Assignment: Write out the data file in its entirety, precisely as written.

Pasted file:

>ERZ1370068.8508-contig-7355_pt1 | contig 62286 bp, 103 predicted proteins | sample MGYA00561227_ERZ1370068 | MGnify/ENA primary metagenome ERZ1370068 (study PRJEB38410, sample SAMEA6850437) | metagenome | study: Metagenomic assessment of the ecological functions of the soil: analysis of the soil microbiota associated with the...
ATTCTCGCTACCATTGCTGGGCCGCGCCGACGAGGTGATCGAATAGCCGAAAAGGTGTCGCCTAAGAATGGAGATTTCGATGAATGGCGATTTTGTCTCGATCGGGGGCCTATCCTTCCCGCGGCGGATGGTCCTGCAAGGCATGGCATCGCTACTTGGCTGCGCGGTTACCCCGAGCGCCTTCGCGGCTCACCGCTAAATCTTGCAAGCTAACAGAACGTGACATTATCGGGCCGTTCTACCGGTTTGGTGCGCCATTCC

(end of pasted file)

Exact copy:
>ERZ1370068.8508-contig-7355_pt1 | contig 62286 bp, 103 predicted proteins | sample MGYA00561227_ERZ1370068 | MGnify/ENA primary metagenome ERZ1370068 (study PRJEB38410, sample SAMEA6850437) | metagenome | study: Metagenomic assessment of the ecological functions of the soil: analysis of the soil microbiota associated with the...
ATTCTCGCTACCATTGCTGGGCCGCGCCGACGAGGTGATCGAATAGCCGAAAAGGTGTCGCCTAAGAATGGAGATTTCGATGAATGGCGATTTTGTCTCGATCGGGGGCCTATCCTTCCCGCGGCGGATGGTCCTGCAAGGCATGGCATCGCTACTTGGCTGCGCGGTTACCCCGAGCGCCTTCGCGGCTCACCGCTAAATCTTGCAAGCTAACAGAACGTGACATTATCGGGCCGTTCTACCGGTTTGGTGCGCCATTCC